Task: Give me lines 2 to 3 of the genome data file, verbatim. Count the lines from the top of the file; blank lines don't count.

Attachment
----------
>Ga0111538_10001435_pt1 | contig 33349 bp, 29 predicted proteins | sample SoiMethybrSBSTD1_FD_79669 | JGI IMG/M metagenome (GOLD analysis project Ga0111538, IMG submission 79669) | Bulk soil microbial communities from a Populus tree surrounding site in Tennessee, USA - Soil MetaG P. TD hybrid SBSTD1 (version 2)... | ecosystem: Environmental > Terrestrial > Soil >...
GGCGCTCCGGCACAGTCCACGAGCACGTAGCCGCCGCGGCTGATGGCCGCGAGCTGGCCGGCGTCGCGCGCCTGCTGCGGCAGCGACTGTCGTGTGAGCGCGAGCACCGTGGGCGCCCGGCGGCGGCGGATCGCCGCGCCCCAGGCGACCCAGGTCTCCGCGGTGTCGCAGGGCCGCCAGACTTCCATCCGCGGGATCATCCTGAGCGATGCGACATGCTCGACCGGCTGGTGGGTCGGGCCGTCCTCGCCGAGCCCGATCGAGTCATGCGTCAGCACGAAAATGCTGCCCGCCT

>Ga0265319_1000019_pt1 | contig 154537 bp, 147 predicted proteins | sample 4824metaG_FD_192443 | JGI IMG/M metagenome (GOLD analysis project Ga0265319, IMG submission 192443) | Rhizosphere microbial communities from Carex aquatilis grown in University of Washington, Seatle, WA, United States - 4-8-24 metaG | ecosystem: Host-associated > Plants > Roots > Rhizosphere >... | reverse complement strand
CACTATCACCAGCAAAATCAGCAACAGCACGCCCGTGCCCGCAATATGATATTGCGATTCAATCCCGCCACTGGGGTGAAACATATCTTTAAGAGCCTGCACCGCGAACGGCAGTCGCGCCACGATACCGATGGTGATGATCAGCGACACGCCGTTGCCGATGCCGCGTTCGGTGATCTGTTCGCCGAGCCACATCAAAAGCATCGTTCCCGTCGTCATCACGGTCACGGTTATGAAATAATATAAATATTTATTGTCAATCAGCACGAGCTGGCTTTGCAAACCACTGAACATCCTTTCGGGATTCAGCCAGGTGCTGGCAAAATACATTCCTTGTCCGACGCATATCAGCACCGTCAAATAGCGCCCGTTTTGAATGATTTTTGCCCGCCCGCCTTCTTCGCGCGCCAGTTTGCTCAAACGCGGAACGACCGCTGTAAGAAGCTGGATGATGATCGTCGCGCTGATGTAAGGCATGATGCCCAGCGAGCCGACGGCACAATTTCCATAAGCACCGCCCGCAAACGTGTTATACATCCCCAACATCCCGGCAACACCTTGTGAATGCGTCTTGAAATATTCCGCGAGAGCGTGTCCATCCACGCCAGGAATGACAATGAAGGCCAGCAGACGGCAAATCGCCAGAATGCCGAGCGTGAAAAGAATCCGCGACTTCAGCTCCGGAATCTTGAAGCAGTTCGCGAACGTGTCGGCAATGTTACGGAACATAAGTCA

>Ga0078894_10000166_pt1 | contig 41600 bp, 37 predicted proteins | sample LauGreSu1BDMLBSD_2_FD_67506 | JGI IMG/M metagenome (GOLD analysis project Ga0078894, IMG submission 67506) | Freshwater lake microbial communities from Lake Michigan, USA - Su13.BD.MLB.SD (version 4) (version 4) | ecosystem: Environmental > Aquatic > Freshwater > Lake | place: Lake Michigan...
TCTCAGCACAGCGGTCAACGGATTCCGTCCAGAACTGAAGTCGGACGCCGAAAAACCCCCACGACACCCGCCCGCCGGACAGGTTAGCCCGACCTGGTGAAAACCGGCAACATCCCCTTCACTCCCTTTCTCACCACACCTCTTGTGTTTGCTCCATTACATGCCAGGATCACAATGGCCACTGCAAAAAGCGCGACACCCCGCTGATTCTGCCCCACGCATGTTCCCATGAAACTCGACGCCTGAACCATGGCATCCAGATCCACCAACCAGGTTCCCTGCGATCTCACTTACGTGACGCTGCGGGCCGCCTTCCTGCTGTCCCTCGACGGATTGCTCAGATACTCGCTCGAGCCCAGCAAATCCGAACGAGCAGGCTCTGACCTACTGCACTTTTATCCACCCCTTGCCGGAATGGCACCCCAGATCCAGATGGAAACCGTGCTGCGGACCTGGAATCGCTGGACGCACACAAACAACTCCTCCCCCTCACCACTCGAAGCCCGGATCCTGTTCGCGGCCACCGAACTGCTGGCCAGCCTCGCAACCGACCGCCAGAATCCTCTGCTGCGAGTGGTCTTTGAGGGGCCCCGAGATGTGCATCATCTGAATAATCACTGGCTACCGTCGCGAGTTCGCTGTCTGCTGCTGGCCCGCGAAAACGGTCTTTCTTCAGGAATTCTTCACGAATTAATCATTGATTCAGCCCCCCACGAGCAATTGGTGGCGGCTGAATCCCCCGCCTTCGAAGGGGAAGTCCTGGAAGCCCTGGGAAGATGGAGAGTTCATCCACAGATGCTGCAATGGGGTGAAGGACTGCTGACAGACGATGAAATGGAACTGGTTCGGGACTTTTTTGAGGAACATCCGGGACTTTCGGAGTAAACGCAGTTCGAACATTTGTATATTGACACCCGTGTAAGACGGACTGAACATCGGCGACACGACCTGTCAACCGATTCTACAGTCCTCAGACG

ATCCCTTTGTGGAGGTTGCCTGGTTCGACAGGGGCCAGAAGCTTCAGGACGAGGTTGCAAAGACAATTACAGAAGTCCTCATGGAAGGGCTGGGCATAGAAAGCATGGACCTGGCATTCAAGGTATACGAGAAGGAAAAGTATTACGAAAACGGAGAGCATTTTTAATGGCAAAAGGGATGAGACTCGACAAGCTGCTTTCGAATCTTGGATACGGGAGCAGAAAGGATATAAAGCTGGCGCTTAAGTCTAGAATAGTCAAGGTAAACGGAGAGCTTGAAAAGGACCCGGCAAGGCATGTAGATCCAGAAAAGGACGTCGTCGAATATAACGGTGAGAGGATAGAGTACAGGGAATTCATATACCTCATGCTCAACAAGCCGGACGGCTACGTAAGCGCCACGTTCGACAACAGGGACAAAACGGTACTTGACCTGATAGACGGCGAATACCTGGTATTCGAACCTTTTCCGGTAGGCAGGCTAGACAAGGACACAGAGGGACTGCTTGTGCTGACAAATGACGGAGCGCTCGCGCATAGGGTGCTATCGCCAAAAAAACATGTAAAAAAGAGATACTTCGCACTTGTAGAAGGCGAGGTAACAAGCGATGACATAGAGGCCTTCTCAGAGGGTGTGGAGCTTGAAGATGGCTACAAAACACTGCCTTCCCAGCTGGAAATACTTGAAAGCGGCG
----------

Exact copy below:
GGCGCTCCGGCACAGTCCACGAGCACGTAGCCGCCGCGGCTGATGGCCGCGAGCTGGCCGGCGTCGCGCGCCTGCTGCGGCAGCGACTGTCGTGTGAGCGCGAGCACCGTGGGCGCCCGGCGGCGGCGGATCGCCGCGCCCCAGGCGACCCAGGTCTCCGCGGTGTCGCAGGGCCGCCAGACTTCCATCCGCGGGATCATCCTGAGCGATGCGACATGCTCGACCGGCTGGTGGGTCGGGCCGTCCTCGCCGAGCCCGATCGAGTCATGCGTCAGCACGAAAATGCTGCCCGCCT

>Ga0265319_1000019_pt1 | contig 154537 bp, 147 predicted proteins | sample 4824metaG_FD_192443 | JGI IMG/M metagenome (GOLD analysis project Ga0265319, IMG submission 192443) | Rhizosphere microbial communities from Carex aquatilis grown in University of Washington, Seatle, WA, United States - 4-8-24 metaG | ecosystem: Host-associated > Plants > Roots > Rhizosphere >... | reverse complement strand